National Unity Day is celebrated on November 4th. Russia’s absolute newest holiday, created in 2004, celebrates the liberation of Moscow from Polish troops in 1612 and the subsequent end of the “time of troubles.” This is the first time in nearly 400 years, however, that an official state holiday has marked the occasion, leading many Russians to ask why it was created. It’s very possible that when the Duma abolished November 7 (formerly Revolution Day) from the national calendar, they felt a holiday was needed in November so that people would not have to go from June to January without one. November 4 was sufficiently important. Given its proximity to the old holiday, many Russians still associate it with the communist holiday. The communists have actively boycotted the holiday and marked the seventh with demonstrations instead. In any case, the new holiday is celebrated the same as the old holiday: with political activism. Nationalist, Communists, and United Russia-connected organizations all tend to have rallies and marches on this day.
Where did you go to experience the holiday? What did you see and what did you do there?
Sarah Gendron (St. Petersburg, Fall 2019): I went to the Festival of Light event which was advertised as a Unity Day festivity despite being the night before, on Nov 3rd. It was at Palace Square and they displayed an incredible light show projecting complex images on the walls of the Hermitage General Staff Building. Thousands of people gathered to watch the show. The lights told a short story, with a “player” advancing through different levels of a game. The complexity of the lights and what they were able to create using them was fascinating.
Alaina DeLeo (Irkutsk, Fall 2017): I watched the concert in Kirov Square and it was amazing. There were performances from all different groups ranging from a children’s taekwondo demonstration to old babushkas singing traditional music. Watching the old women sing was so fun because they were honestly not very good singers but they had so much pride and were so cute that everyone loved it anyway. There were solo dances by some Northern Siberian Indigenous groups and Uzbekistan. There was also a traditional dance from Buryatia that everyone took part in and we all danced around the central fountain. After the performance, there were many booths serving food and some even for free. I had the chance to eat in a yurt with some of the performers and people from the Russian-German society. There was also a booth serving free kasha with meat and it was actually very high in quality. The cute babushkas did not skimp on the portions either. I sat and ate with all the people and could see many people marching down the streets waving Russian flags and singing Russian traditional songs. The whole experience was amazing. Many people chose to wear their traditional clothing and seeing all the different colors and styles was breathtaking. Many museums in Irkutsk are free for the holiday, so this is a great opportunity to visit museums for free. I went to the Decembrists’ Museum and the Art Museum which both were very cool. Personally, I am not a museum fan, but they were set up very well. For the holiday, the art museum had free master classes in abstract art as well as a scavenger hunt that resulted in a free ticket for entry at a later date. There was also a small concert in the main hall featuring world dance and several choirs singing.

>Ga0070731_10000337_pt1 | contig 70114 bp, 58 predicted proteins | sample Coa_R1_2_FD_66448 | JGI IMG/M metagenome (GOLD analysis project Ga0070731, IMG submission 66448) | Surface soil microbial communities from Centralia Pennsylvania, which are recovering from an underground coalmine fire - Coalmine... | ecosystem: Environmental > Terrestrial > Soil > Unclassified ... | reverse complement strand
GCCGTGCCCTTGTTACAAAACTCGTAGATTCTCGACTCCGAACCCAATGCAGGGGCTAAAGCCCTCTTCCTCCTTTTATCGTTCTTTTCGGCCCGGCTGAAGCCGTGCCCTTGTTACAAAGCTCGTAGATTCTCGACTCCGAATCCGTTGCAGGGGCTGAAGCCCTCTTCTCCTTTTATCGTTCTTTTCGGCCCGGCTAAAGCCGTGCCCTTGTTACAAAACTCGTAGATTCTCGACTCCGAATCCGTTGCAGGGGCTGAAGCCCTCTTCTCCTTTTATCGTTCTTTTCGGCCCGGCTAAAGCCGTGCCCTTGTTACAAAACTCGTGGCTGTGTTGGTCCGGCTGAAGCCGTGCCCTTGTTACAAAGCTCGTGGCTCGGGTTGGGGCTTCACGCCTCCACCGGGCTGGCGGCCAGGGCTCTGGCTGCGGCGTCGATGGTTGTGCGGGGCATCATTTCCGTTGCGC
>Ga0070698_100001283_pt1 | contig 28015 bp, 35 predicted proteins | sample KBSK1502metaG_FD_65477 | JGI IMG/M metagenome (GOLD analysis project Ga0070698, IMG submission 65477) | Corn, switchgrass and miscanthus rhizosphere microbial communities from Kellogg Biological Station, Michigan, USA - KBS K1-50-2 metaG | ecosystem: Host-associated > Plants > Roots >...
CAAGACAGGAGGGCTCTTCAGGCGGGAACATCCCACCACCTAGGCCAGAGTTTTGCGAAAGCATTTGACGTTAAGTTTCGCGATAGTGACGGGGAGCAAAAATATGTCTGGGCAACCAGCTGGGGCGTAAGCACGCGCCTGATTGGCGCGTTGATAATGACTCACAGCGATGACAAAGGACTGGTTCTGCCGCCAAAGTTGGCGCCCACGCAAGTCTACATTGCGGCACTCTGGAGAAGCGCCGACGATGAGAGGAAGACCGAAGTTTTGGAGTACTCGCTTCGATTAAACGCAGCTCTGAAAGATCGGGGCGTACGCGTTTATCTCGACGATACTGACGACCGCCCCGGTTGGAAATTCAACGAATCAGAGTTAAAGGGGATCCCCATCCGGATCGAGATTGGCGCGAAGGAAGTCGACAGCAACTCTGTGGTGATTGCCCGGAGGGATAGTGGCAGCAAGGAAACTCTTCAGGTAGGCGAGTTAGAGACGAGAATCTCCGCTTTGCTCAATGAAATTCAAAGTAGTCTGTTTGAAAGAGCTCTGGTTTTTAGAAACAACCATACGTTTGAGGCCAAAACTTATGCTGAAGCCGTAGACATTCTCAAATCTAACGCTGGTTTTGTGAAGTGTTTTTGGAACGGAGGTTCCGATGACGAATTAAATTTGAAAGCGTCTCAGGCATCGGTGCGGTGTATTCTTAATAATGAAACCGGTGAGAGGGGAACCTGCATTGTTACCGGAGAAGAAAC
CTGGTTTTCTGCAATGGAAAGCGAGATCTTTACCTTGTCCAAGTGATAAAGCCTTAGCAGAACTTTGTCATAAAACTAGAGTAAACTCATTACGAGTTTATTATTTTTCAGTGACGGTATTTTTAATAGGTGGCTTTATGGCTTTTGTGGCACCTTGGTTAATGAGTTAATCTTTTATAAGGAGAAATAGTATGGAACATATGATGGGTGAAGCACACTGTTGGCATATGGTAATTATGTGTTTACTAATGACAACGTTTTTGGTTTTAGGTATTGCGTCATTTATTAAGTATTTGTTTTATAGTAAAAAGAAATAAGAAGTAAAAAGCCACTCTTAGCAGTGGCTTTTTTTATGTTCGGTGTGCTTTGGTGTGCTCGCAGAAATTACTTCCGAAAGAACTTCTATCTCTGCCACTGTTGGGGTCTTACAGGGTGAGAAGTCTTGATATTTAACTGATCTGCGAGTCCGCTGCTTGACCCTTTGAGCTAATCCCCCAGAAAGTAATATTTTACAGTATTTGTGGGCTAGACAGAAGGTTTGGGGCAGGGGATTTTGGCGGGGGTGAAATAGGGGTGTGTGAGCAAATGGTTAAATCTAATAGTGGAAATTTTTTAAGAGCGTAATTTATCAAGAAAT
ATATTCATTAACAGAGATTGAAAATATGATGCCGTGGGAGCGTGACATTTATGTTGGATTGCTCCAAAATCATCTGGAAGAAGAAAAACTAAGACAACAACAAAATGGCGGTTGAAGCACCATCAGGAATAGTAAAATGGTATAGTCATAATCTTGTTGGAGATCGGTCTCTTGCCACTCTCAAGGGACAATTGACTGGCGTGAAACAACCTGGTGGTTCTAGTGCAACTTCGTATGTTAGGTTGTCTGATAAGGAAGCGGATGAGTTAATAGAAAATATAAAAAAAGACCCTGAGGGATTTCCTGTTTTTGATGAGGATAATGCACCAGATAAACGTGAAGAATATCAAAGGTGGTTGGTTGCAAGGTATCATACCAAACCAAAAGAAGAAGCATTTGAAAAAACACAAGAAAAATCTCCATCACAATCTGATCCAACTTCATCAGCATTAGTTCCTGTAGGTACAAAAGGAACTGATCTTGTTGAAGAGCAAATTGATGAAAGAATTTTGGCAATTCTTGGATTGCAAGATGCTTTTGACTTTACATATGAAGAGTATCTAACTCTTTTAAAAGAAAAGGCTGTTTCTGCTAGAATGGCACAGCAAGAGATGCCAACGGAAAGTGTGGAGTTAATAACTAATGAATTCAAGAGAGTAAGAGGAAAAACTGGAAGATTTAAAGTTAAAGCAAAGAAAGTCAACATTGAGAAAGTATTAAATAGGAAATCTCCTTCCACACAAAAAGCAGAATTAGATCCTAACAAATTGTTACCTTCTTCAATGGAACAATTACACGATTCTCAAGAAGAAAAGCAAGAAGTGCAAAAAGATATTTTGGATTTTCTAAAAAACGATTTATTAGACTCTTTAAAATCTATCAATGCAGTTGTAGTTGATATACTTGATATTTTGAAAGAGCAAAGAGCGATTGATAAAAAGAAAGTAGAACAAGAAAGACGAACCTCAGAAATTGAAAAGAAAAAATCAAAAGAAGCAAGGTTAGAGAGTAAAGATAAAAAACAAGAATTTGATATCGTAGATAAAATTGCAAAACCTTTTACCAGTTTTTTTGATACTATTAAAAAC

What other events were held in the area? Were there other events to choose from either inside the city or outside?
Sarah Gendron (St. Petersburg, Fall 2019): There weren’t too many other public events held in Saint Petersburg on Unity Day. A new exhibit called “We are a Great Country” opened and spectators were able to watch a mock reenactment of a battle at one of the museums, and there was also a festive concert called “We are Millions” with performances from different dance groups and singers. Opera singer Albert Zhalilov performed, as well as singer Roman Grafov. Aside from this, there weren’t many events advertised.
Alaina DeLeo (Irkutsk, Fall 2017):
Did you see any commercialization of this holiday?
Sarah Gendron (St. Petersburg, Fall 2019): I did not actually see much, if any, commercialization of the holiday. I don’t recall any sales or seeing holiday specific souvenirs. There were people selling souvenirs at the Festival of Light, but they weren’t specific to Unity Day. The souvenirs were typical ones, and some Russian pop-culture ones (I saw some shirts with Danila from Brat for sale).
Alaina DeLeo (Irkutsk, Fall 2017): In addition to wonderful musical performances there was also a wide range of souvenirs and handmade items for sale that were conveniently laid out across the city. This is a great time to do your souvenir shopping. In addition to typical souvenirs, there were many specialty items available and they were organized by material so whether you are looking for precious stones or traditional clothes, they aren’t too difficult to locate.
What do locals think of the holiday? What does it mean to them, and how do they spend the day?
Sarah Gendron (St. Petersburg, Fall 2019): Honestly, it does not seem like Unity Day is a huge celebration for most. It seems to be just another free day, and I was told by my friend that she has actually never celebrated it. She said that for her, it is a day that she tries to remember that there are different nations in Russia and that Russians all need to respect each other and live in peace and love – but no one she knows actually celebrates the holiday in any big way.
Alaina DeLeo (Irkutsk, Fall 2017): In Irkutsk, Unity Day is a big deal. Irkutsk is home to a wide range of nationalities, religions, and various indigenous groups. November 4 symbolizes a coming together of the city.